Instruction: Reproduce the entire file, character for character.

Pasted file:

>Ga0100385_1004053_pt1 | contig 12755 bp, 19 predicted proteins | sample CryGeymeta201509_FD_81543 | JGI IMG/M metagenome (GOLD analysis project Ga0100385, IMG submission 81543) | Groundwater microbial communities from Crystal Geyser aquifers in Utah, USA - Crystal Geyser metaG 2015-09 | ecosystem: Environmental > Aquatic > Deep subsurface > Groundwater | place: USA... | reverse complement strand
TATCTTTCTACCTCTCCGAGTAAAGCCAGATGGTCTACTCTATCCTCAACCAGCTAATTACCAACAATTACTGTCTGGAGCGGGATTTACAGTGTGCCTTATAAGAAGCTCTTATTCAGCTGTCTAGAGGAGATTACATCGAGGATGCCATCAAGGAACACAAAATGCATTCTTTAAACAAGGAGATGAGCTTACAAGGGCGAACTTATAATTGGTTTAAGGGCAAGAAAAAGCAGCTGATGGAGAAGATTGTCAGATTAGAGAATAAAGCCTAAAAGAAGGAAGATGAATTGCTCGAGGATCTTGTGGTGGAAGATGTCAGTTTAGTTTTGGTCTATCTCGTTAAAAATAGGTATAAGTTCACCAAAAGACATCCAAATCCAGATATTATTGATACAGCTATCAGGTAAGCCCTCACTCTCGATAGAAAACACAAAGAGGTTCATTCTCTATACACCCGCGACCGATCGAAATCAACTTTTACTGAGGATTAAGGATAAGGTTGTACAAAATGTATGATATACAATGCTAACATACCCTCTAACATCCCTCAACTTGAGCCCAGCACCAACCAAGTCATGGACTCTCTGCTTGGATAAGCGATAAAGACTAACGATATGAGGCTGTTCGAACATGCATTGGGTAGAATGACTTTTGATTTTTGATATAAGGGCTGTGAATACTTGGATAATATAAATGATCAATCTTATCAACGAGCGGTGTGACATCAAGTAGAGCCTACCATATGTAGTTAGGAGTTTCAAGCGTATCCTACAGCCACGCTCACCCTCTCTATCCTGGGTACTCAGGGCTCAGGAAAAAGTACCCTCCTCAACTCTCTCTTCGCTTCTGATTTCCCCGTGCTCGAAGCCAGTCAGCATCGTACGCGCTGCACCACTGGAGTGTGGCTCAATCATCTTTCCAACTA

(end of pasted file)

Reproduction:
>Ga0100385_1004053_pt1 | contig 12755 bp, 19 predicted proteins | sample CryGeymeta201509_FD_81543 | JGI IMG/M metagenome (GOLD analysis project Ga0100385, IMG submission 81543) | Groundwater microbial communities from Crystal Geyser aquifers in Utah, USA - Crystal Geyser metaG 2015-09 | ecosystem: Environmental > Aquatic > Deep subsurface > Groundwater | place: USA... | reverse complement strand
TATCTTTCTACCTCTCCGAGTAAAGCCAGATGGTCTACTCTATCCTCAACCAGCTAATTACCAACAATTACTGTCTGGAGCGGGATTTACAGTGTGCCTTATAAGAAGCTCTTATTCAGCTGTCTAGAGGAGATTACATCGAGGATGCCATCAAGGAACACAAAATGCATTCTTTAAACAAGGAGATGAGCTTACAAGGGCGAACTTATAATTGGTTTAAGGGCAAGAAAAAGCAGCTGATGGAGAAGATTGTCAGATTAGAGAATAAAGCCTAAAAGAAGGAAGATGAATTGCTCGAGGATCTTGTGGTGGAAGATGTCAGTTTAGTTTTGGTCTATCTCGTTAAAAATAGGTATAAGTTCACCAAAAGACATCCAAATCCAGATATTATTGATACAGCTATCAGGTAAGCCCTCACTCTCGATAGAAAACACAAAGAGGTTCATTCTCTATACACCCGCGACCGATCGAAATCAACTTTTACTGAGGATTAAGGATAAGGTTGTACAAAATGTATGATATACAATGCTAACATACCCTCTAACATCCCTCAACTTGAGCCCAGCACCAACCAAGTCATGGACTCTCTGCTTGGATAAGCGATAAAGACTAACGATATGAGGCTGTTCGAACATGCATTGGGTAGAATGACTTTTGATTTTTGATATAAGGGCTGTGAATACTTGGATAATATAAATGATCAATCTTATCAACGAGCGGTGTGACATCAAGTAGAGCCTACCATATGTAGTTAGGAGTTTCAAGCGTATCCTACAGCCACGCTCACCCTCTCTATCCTGGGTACTCAGGGCTCAGGAAAAAGTACCCTCCTCAACTCTCTCTTCGCTTCTGATTTCCCCGTGCTCGAAGCCAGTCAGCATCGTACGCGCTGCACCACTGGAGTGTGGCTCAATCATCTTTCCAACTA